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The Amazon really is a giant planetary utility, performing a service that makes possible billions of dollars worth of industrial energy and food production, by releasing 20 billion tonnes of water into the atmosphere every day. Shouldn't we invest in this giant utility, just like we'd invest in any other utility?

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Now That the Copenhagen Agreement Puts Deforestation on the Table, What is it Worth?

The Amazon really is a giant planetary utility, performing a service that makes possible billions of dollars worth of industrial energy and food production, by releasing 20 billion tonnes of water into the atmosphere every day.

Shouldn’t we invest in this giant utility, just like we’d invest in any other utility?

Last year when the sub prime investment market was first collapsing, the BBC posed a novel question that is worth thinking about again, because we are about to embark on a post-Copenhagen investment in preventing deforestation in developing countries, like the Amazon.

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The question that Nature’s Capital posed was  “Why should we invest in preserving the Amazon? What’s in it for me?”

Quite a lot, as it turns out.

Each year the Amazon provides about $50 billion worth of utility service. It cleans air. It provides air conditioning. It creates water for agriculture. The water it creates makes possible energy production from everything from bio-fuels to… well, even to tar sands.

To replicate all the services it provides would use so much energy that if we were to build a giant machine to do that work instead of the Amazon, it would take 135 years of power from the largest hydro electric power plant on the planet.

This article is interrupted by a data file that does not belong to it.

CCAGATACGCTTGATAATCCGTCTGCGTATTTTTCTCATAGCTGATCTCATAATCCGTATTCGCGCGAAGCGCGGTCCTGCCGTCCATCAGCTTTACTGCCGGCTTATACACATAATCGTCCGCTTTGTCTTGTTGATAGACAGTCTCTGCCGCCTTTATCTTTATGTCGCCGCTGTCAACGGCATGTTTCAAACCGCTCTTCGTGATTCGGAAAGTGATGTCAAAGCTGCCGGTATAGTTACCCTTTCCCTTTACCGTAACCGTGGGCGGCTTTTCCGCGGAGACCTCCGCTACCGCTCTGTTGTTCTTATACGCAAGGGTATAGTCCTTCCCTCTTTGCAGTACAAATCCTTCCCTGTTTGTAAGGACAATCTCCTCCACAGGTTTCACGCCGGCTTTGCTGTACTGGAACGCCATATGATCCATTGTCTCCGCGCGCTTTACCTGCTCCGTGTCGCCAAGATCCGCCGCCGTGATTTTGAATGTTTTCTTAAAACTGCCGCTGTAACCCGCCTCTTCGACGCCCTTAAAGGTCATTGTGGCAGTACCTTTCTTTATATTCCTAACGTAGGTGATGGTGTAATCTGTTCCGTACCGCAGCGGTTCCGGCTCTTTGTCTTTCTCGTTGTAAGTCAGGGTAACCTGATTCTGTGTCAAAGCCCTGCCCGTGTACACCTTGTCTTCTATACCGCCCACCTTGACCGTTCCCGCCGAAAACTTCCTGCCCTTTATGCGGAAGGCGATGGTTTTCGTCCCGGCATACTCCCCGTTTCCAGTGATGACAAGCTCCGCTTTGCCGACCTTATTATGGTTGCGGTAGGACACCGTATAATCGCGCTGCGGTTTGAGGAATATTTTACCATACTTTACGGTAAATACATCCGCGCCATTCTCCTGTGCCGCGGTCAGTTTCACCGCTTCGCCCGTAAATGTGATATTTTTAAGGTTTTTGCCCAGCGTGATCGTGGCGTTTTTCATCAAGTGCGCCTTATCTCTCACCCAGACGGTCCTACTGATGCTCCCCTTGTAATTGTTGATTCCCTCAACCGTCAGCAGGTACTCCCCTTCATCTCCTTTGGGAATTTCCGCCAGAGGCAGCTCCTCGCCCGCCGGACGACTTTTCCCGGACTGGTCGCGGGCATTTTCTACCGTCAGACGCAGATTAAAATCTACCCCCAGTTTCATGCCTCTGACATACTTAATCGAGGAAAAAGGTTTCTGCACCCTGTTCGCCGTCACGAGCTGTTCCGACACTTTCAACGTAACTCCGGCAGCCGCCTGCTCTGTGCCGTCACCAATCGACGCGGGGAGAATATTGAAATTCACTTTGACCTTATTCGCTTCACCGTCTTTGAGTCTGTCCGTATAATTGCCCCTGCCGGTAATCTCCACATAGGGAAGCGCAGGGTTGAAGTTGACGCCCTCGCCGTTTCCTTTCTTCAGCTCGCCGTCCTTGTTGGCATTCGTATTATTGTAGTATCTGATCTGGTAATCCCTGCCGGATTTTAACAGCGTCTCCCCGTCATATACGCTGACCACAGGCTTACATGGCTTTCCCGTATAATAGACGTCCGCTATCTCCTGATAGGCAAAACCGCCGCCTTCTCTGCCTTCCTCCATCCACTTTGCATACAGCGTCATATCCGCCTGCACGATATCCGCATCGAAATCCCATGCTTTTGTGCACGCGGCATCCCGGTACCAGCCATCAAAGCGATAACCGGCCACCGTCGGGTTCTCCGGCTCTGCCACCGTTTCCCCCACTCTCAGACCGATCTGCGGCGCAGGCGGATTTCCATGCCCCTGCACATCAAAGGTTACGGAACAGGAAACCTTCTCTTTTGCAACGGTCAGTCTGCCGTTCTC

The Amazon really is a giant planetary utility, performing a service that makes possible billions of dollars worth of industrial energy and food production, by releasing 20 billion tonnes of water into the atmosphere every day.

Like any utility, if we neglect it and let it run down; it becomes less and less productive. It will depreciate in value. The danger is that even a giant planetary utility like the Amazon might become decommissioned altogether.

The utility benefits all of humanity, and so all of humanity has an interest in preserving its services. However, that’s not happening. None of us is investing in the natural utility to keep it going. By contrast, we are deforesting it, or eroding our capital. Something accountants call “depreciation” is setting in.

Letting it burn endangers the foundation of our existence. Our natural capital is no longer generating any “income”. Whats worse; it gets neglected and rusty. Its deforestation now generates 7 billion tonnes of carbon emissions a year.

Shouldn’t we invest in this giant utility, just like we’d invest in any other utility?

Natural capital investments may turn out to be as safe as investments in any other public utilities. We need the equivalent of an ecosystem services market with an environmental regulatory body that forces us to value the common goods that we continue to plunder at our peril.

This is why we need a cap and trade market in carbon emissions. This puts a real market value on an intangible like stopping environmental destruction. Trade generates the funds needed to protect an asset that is otherwise brushed aside by the invisible hand.

Image: Flikr user wildimagephoto

Source: Nature’s Capital


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Written By

writes at CleanTechnica, CSP-Today and Renewable Energy World.  She has also been published at Wind Energy Update, Solar Plaza, Earthtechling PV-Insider , and GreenProphet, Ecoseed, NRDC OnEarth, MatterNetwork, Celsius, EnergyNow, and Scientific American. As a former serial entrepreneur in product design, Susan brings an innovator's perspective on inventing a carbon-constrained civilization: If necessity is the mother of invention, solving climate change is the mother of all necessities! As a lover of history and sci-fi, she enjoys chronicling the strange future we are creating in these interesting times.    Follow Susan on Twitter @dotcommodity.

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